EXL Scholars Program, Rust win awards
Middle Tennessee State University received two top awards at this year’s Association of Continuing Higher Education conference in Lexington, Ky.
The university’s Experiential Learning Scholars Program received one of two ACHE Distinguished Program Awards for Credit Programs while associate professor Dianna Rust received the ACHE Meritorious Service Award.
The Distinguished Program awards targeted successful programs that were innovative in approach and/or target audience. Accepting on behalf of MTSU at the November conference was Carol Swayze, director of the EXL Scholars Program.
Started in 2006, the EXL program is designed to enhance student learning through hands-on experiences in their fields of study beyond the traditional classroom and that engage the student directly in service. Students formally admitted to the program complete several activities: EXL coursework, an external service component, an MTSU internal service component and assessment activities, including development of an e-portfolio.
The goal is for EXL students to be better equipped to live productively and to think logically, critically and creatively.
Students receive EXL Scholar designations on their transcripts and wear special cords at commencement so they can be recognized for their achievement. During the 2012-13 academic year, the program enrolled more than 7,000 students in 237 approved courses with 169 students earning the EXL Scholars designation upon graduation.
During the 2012-13 year, EXL students contributed 239,467 hours to community-based activities valued at $5.3 million.
The Meritorious Service Award received by Rust recognizes individuals for outstanding leadership and service to continuing higher education at their own institutions and to ACHE over a period of years.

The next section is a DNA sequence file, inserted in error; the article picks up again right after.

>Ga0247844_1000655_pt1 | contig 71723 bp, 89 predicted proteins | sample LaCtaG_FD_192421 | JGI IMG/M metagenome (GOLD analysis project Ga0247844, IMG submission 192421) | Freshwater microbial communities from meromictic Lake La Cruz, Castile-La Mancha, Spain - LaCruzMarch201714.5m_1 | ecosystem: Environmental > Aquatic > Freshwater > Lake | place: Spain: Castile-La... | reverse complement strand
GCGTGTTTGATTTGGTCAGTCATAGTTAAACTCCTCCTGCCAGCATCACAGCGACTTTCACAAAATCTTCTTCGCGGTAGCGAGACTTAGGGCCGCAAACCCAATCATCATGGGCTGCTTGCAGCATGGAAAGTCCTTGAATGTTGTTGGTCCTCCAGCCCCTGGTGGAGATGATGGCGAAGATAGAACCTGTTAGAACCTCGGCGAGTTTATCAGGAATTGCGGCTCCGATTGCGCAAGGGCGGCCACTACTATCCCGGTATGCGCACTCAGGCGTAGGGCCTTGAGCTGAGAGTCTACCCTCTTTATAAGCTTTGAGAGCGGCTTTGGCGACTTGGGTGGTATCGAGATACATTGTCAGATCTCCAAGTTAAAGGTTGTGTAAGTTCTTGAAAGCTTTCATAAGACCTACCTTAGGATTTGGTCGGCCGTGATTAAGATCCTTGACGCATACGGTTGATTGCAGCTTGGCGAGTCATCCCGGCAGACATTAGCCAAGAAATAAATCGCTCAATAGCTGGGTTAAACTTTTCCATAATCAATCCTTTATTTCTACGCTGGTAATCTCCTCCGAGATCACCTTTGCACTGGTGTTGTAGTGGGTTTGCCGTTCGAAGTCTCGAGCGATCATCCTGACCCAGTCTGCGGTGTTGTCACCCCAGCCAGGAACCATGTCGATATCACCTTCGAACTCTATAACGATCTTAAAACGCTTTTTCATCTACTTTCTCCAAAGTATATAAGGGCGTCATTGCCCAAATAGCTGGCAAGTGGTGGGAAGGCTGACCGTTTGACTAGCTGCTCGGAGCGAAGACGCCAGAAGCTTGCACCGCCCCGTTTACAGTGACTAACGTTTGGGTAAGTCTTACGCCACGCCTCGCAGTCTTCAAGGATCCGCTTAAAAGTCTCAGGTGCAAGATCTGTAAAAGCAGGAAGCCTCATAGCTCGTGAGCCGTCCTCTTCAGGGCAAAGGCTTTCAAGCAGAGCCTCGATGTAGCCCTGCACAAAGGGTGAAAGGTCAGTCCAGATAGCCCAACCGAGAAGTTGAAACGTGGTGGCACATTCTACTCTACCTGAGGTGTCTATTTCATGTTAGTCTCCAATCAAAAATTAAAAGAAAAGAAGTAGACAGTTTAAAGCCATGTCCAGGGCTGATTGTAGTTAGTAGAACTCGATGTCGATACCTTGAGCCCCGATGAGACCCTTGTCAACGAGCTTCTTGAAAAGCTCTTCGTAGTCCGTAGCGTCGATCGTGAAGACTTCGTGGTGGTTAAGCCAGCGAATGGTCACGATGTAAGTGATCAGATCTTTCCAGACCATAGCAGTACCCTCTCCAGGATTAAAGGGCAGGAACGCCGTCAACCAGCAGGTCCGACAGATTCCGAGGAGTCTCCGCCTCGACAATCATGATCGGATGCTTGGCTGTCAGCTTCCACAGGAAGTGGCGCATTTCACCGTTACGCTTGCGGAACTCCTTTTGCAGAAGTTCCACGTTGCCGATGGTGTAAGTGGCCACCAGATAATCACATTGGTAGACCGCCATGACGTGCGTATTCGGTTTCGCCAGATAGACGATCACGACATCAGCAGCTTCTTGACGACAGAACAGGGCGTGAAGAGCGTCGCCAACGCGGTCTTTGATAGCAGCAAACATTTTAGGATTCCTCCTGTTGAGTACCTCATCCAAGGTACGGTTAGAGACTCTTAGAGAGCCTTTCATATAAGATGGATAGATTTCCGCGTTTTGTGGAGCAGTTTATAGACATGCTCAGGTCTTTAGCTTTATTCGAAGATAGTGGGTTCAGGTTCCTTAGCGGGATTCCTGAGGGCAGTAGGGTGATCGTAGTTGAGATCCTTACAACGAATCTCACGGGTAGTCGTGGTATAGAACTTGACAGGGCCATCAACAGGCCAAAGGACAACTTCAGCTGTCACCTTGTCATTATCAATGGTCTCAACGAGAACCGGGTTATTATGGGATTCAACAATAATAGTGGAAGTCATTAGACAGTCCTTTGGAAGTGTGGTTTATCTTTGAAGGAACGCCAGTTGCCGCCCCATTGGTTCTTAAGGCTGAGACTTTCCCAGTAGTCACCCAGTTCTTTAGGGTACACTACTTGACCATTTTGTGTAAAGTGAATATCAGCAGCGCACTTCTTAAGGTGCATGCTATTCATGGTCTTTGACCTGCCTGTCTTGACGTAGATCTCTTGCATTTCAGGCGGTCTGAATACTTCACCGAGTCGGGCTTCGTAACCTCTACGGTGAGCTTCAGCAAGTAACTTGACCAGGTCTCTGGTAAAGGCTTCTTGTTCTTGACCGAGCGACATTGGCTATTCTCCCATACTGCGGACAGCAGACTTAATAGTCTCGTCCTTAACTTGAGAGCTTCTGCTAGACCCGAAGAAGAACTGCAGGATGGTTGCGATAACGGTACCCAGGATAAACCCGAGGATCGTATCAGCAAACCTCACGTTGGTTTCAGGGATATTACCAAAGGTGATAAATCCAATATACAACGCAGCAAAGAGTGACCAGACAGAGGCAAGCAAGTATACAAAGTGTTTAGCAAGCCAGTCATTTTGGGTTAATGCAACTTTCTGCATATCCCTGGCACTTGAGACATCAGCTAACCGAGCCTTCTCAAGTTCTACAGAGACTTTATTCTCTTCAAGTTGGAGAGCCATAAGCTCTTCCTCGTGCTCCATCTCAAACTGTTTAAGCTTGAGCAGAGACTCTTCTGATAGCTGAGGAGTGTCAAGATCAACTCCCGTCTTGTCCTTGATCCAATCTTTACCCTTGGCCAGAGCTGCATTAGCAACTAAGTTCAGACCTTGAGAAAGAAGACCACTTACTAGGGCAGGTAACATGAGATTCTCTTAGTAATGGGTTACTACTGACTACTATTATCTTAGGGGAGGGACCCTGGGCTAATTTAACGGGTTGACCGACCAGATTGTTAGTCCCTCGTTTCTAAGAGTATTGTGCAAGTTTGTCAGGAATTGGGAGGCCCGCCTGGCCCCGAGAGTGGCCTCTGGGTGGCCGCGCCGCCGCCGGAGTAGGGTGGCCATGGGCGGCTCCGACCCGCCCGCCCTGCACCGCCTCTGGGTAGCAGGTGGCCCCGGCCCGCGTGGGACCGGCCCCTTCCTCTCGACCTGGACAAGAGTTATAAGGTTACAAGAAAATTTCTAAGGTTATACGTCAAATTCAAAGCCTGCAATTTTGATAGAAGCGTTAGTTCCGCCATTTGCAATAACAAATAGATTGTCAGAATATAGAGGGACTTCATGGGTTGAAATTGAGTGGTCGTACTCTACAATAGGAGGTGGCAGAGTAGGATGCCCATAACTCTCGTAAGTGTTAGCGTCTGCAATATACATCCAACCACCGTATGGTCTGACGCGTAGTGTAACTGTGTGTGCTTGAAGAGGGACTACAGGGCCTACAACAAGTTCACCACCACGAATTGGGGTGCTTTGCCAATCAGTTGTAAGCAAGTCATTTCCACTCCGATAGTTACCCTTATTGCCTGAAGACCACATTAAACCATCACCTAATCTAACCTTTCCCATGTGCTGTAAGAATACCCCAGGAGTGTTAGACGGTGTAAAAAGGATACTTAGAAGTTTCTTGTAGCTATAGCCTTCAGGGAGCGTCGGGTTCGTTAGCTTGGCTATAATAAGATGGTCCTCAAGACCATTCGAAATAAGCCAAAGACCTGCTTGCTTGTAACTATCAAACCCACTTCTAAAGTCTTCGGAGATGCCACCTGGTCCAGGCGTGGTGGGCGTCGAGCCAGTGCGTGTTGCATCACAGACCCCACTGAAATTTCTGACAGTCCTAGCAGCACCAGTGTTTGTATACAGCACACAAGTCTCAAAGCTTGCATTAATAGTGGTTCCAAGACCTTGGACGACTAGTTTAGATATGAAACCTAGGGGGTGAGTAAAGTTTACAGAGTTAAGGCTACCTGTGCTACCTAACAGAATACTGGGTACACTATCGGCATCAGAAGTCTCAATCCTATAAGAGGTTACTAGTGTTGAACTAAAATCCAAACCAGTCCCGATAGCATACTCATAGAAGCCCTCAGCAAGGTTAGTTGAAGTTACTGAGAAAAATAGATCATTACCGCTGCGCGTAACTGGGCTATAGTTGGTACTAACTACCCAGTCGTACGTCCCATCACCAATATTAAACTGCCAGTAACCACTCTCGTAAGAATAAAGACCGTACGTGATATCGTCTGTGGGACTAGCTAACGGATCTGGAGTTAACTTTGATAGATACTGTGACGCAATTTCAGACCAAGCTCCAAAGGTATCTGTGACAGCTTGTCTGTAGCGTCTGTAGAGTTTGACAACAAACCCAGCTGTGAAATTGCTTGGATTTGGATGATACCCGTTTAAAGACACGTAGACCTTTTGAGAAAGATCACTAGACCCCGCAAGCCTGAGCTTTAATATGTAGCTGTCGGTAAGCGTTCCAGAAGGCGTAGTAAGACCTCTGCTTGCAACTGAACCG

According to ACHE, Rust has been actively involved in ACHE, ACHE South, and the Tennessee Association of Continuing Higher Education since 1997, holding numerous service and leadership positions. Rust served in various administrative roles for 20 years in MTSU’s University College, including serving as associate dean until she returned to the classroom this fall.
Rust now serves as an associate professor in University Studies at MTSU and is program coordinator of the Bachelor of University Studies major as well as the online bachelor’s degree program. Rust was nominated by Swayze for the award.
“Not only is she well-known and respected at MTSU, she has developed strong professional alliances throughout the state and region because of her reputation as a smart, enthusiastic, visionary leader,” stated University College Dean Mike Boyle. “Dr. Rust is respected by colleagues because she has the knowledge, the skills, and the tenacity to get the toughest jobs done.”
In her administrative roles, Rust had direct oversight of all distance education and nontraditional degree programs including curriculum changes and program reviews. Under her leadership distance learning enrollments grew from 3,000 in 1998 to more than 25,900 in 2011. She has been instrumental in the implementation of the Adult Degree Completion Program and Prior Learning Assessment Program.